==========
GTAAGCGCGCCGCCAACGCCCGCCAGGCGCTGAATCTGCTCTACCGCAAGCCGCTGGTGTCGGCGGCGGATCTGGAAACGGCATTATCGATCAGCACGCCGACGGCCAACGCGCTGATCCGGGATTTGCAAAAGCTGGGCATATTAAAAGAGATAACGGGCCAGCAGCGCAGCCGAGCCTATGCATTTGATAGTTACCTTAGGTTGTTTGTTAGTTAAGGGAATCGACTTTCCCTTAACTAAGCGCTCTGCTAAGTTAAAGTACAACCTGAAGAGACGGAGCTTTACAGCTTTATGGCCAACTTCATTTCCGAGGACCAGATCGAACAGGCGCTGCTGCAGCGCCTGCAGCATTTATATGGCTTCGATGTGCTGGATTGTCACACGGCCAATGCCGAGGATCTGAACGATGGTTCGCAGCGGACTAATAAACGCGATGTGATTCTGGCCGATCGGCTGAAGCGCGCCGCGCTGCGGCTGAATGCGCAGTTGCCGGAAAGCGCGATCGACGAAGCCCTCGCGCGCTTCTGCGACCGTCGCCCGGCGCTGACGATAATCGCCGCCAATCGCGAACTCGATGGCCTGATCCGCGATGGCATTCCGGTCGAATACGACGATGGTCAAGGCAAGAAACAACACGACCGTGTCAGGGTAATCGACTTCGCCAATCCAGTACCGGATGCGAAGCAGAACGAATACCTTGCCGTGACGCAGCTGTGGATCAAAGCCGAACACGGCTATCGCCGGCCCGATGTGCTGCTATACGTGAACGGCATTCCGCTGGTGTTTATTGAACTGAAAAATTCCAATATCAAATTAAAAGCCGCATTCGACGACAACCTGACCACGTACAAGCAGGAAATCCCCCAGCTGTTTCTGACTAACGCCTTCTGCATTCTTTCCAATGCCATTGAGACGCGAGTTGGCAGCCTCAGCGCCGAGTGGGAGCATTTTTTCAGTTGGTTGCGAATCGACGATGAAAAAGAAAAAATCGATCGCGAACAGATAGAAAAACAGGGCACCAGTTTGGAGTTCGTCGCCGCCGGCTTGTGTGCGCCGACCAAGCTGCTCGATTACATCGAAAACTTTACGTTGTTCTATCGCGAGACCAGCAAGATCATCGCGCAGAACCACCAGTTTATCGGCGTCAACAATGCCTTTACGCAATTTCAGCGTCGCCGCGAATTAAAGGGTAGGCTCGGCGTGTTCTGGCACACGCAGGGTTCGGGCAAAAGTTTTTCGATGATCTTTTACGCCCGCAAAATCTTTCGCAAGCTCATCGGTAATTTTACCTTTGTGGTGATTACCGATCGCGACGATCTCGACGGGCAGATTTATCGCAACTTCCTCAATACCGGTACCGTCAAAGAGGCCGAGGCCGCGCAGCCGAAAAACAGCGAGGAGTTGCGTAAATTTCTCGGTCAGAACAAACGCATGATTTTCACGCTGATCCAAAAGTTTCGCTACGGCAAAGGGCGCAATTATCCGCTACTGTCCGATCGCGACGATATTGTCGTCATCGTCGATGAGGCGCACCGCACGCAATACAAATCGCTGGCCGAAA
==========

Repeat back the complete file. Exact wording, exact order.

GTAAGCGCGCCGCCAACGCCCGCCAGGCGCTGAATCTGCTCTACCGCAAGCCGCTGGTGTCGGCGGCGGATCTGGAAACGGCATTATCGATCAGCACGCCGACGGCCAACGCGCTGATCCGGGATTTGCAAAAGCTGGGCATATTAAAAGAGATAACGGGCCAGCAGCGCAGCCGAGCCTATGCATTTGATAGTTACCTTAGGTTGTTTGTTAGTTAAGGGAATCGACTTTCCCTTAACTAAGCGCTCTGCTAAGTTAAAGTACAACCTGAAGAGACGGAGCTTTACAGCTTTATGGCCAACTTCATTTCCGAGGACCAGATCGAACAGGCGCTGCTGCAGCGCCTGCAGCATTTATATGGCTTCGATGTGCTGGATTGTCACACGGCCAATGCCGAGGATCTGAACGATGGTTCGCAGCGGACTAATAAACGCGATGTGATTCTGGCCGATCGGCTGAAGCGCGCCGCGCTGCGGCTGAATGCGCAGTTGCCGGAAAGCGCGATCGACGAAGCCCTCGCGCGCTTCTGCGACCGTCGCCCGGCGCTGACGATAATCGCCGCCAATCGCGAACTCGATGGCCTGATCCGCGATGGCATTCCGGTCGAATACGACGATGGTCAAGGCAAGAAACAACACGACCGTGTCAGGGTAATCGACTTCGCCAATCCAGTACCGGATGCGAAGCAGAACGAATACCTTGCCGTGACGCAGCTGTGGATCAAAGCCGAACACGGCTATCGCCGGCCCGATGTGCTGCTATACGTGAACGGCATTCCGCTGGTGTTTATTGAACTGAAAAATTCCAATATCAAATTAAAAGCCGCATTCGACGACAACCTGACCACGTACAAGCAGGAAATCCCCCAGCTGTTTCTGACTAACGCCTTCTGCATTCTTTCCAATGCCATTGAGACGCGAGTTGGCAGCCTCAGCGCCGAGTGGGAGCATTTTTTCAGTTGGTTGCGAATCGACGATGAAAAAGAAAAAATCGATCGCGAACAGATAGAAAAACAGGGCACCAGTTTGGAGTTCGTCGCCGCCGGCTTGTGTGCGCCGACCAAGCTGCTCGATTACATCGAAAACTTTACGTTGTTCTATCGCGAGACCAGCAAGATCATCGCGCAGAACCACCAGTTTATCGGCGTCAACAATGCCTTTACGCAATTTCAGCGTCGCCGCGAATTAAAGGGTAGGCTCGGCGTGTTCTGGCACACGCAGGGTTCGGGCAAAAGTTTTTCGATGATCTTTTACGCCCGCAAAATCTTTCGCAAGCTCATCGGTAATTTTACCTTTGTGGTGATTACCGATCGCGACGATCTCGACGGGCAGATTTATCGCAACTTCCTCAATACCGGTACCGTCAAAGAGGCCGAGGCCGCGCAGCCGAAAAACAGCGAGGAGTTGCGTAAATTTCTCGGTCAGAACAAACGCATGATTTTCACGCTGATCCAAAAGTTTCGCTACGGCAAAGGGCGCAATTATCCGCTACTGTCCGATCGCGACGATATTGTCGTCATCGTCGATGAGGCGCACCGCACGCAATACAAATCGCTGGCCGAAA